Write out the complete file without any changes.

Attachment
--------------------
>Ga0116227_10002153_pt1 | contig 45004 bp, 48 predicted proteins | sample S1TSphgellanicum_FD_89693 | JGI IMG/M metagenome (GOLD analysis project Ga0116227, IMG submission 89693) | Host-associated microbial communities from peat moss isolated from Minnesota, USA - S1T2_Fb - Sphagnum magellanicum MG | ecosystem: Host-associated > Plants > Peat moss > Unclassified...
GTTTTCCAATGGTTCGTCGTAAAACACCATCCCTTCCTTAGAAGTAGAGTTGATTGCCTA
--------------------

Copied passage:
>Ga0116227_10002153_pt1 | contig 45004 bp, 48 predicted proteins | sample S1TSphgellanicum_FD_89693 | JGI IMG/M metagenome (GOLD analysis project Ga0116227, IMG submission 89693) | Host-associated microbial communities from peat moss isolated from Minnesota, USA - S1T2_Fb - Sphagnum magellanicum MG | ecosystem: Host-associated > Plants > Peat moss > Unclassified...
GTTTTCCAATGGTTCGTCGTAAAACACCATCCCTTCCTTAGAAGTAGAGTTGATTGCCTA